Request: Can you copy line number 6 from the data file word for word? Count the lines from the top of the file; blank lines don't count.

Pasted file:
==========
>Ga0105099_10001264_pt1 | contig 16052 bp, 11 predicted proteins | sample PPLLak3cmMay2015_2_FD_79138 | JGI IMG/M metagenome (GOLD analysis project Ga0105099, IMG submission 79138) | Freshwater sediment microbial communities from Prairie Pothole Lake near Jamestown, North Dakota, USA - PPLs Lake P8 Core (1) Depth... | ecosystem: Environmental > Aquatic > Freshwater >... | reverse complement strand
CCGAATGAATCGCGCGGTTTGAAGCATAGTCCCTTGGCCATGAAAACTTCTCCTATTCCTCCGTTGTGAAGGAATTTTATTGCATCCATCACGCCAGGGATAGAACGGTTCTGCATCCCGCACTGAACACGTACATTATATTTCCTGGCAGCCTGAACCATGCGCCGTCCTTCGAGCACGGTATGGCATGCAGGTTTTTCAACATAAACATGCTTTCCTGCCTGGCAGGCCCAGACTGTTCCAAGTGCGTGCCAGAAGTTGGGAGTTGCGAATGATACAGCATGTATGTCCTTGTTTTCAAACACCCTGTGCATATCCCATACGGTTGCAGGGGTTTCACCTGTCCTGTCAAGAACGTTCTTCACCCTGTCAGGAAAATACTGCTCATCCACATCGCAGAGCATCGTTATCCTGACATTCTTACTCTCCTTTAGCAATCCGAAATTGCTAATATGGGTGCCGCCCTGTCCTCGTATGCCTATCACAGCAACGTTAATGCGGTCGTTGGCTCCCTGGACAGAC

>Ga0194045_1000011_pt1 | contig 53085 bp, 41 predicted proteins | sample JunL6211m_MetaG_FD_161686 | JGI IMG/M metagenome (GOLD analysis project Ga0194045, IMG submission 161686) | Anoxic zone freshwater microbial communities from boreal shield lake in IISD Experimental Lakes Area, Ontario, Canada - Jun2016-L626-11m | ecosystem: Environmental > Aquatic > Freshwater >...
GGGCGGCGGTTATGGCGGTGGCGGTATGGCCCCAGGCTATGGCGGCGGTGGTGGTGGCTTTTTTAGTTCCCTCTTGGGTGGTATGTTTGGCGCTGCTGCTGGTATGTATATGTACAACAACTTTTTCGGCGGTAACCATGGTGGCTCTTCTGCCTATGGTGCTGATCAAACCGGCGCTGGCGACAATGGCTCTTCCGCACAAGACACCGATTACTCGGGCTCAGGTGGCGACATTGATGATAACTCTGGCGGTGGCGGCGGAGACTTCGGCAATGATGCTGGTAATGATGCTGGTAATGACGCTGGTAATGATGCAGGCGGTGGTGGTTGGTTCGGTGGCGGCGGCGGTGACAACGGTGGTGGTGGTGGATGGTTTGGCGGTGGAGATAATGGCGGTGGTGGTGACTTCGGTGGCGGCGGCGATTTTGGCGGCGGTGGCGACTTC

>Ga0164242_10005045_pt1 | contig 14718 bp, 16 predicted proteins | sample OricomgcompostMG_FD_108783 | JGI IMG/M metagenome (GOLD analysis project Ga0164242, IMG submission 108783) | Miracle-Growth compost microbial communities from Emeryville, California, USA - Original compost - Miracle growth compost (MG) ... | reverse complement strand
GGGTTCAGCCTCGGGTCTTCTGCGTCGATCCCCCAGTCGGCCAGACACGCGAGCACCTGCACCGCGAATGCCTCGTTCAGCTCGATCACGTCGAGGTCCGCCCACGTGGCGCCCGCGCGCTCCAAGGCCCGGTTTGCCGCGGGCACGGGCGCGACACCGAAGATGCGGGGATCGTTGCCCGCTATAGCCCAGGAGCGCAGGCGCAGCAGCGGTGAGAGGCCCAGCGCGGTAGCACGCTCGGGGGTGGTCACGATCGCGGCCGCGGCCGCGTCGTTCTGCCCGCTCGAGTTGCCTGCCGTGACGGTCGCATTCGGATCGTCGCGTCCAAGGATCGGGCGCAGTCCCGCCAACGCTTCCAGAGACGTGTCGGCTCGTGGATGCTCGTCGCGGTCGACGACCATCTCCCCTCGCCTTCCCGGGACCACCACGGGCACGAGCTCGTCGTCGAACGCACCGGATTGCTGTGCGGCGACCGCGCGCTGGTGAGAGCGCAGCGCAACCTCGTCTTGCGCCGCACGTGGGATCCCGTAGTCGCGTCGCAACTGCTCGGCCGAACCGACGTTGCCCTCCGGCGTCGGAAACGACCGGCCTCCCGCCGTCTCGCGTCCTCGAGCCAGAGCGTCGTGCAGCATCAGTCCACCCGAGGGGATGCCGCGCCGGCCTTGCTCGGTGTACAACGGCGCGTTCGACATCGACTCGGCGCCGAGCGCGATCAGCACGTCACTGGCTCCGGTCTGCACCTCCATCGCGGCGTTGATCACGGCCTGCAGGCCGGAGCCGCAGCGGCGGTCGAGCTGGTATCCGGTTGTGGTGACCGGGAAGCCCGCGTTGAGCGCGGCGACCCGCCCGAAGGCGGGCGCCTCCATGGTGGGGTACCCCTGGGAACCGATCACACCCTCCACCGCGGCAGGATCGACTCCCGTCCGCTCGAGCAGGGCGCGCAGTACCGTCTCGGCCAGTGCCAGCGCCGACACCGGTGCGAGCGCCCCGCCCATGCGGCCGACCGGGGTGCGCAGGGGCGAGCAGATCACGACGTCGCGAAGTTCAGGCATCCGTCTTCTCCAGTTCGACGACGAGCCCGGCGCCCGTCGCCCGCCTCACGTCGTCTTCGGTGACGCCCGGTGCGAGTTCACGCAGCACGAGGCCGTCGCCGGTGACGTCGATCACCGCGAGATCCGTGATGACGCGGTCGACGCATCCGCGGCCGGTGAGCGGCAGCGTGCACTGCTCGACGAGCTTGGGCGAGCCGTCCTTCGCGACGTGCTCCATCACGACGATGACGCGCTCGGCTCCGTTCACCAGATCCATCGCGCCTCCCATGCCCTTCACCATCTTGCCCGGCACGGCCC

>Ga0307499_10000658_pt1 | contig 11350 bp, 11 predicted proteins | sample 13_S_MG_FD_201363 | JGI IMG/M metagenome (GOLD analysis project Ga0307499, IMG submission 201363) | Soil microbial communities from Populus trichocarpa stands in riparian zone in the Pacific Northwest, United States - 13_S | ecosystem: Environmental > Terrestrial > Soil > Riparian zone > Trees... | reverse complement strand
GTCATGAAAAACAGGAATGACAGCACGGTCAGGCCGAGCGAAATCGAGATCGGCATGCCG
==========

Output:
GGGTTCAGCCTCGGGTCTTCTGCGTCGATCCCCCAGTCGGCCAGACACGCGAGCACCTGCACCGCGAATGCCTCGTTCAGCTCGATCACGTCGAGGTCCGCCCACGTGGCGCCCGCGCGCTCCAAGGCCCGGTTTGCCGCGGGCACGGGCGCGACACCGAAGATGCGGGGATCGTTGCCCGCTATAGCCCAGGAGCGCAGGCGCAGCAGCGGTGAGAGGCCCAGCGCGGTAGCACGCTCGGGGGTGGTCACGATCGCGGCCGCGGCCGCGTCGTTCTGCCCGCTCGAGTTGCCTGCCGTGACGGTCGCATTCGGATCGTCGCGTCCAAGGATCGGGCGCAGTCCCGCCAACGCTTCCAGAGACGTGTCGGCTCGTGGATGCTCGTCGCGGTCGACGACCATCTCCCCTCGCCTTCCCGGGACCACCACGGGCACGAGCTCGTCGTCGAACGCACCGGATTGCTGTGCGGCGACCGCGCGCTGGTGAGAGCGCAGCGCAACCTCGTCTTGCGCCGCACGTGGGATCCCGTAGTCGCGTCGCAACTGCTCGGCCGAACCGACGTTGCCCTCCGGCGTCGGAAACGACCGGCCTCCCGCCGTCTCGCGTCCTCGAGCCAGAGCGTCGTGCAGCATCAGTCCACCCGAGGGGATGCCGCGCCGGCCTTGCTCGGTGTACAACGGCGCGTTCGACATCGACTCGGCGCCGAGCGCGATCAGCACGTCACTGGCTCCGGTCTGCACCTCCATCGCGGCGTTGATCACGGCCTGCAGGCCGGAGCCGCAGCGGCGGTCGAGCTGGTATCCGGTTGTGGTGACCGGGAAGCCCGCGTTGAGCGCGGCGACCCGCCCGAAGGCGGGCGCCTCCATGGTGGGGTACCCCTGGGAACCGATCACACCCTCCACCGCGGCAGGATCGACTCCCGTCCGCTCGAGCAGGGCGCGCAGTACCGTCTCGGCCAGTGCCAGCGCCGACACCGGTGCGAGCGCCCCGCCCATGCGGCCGACCGGGGTGCGCAGGGGCGAGCAGATCACGACGTCGCGAAGTTCAGGCATCCGTCTTCTCCAGTTCGACGACGAGCCCGGCGCCCGTCGCCCGCCTCACGTCGTCTTCGGTGACGCCCGGTGCGAGTTCACGCAGCACGAGGCCGTCGCCGGTGACGTCGATCACCGCGAGATCCGTGATGACGCGGTCGACGCATCCGCGGCCGGTGAGCGGCAGCGTGCACTGCTCGACGAGCTTGGGCGAGCCGTCCTTCGCGACGTGCTCCATCACGACGATGACGCGCTCGGCTCCGTTCACCAGATCCATCGCGCCTCCCATGCCCTTCACCATCTTGCCCGGCACGGCCC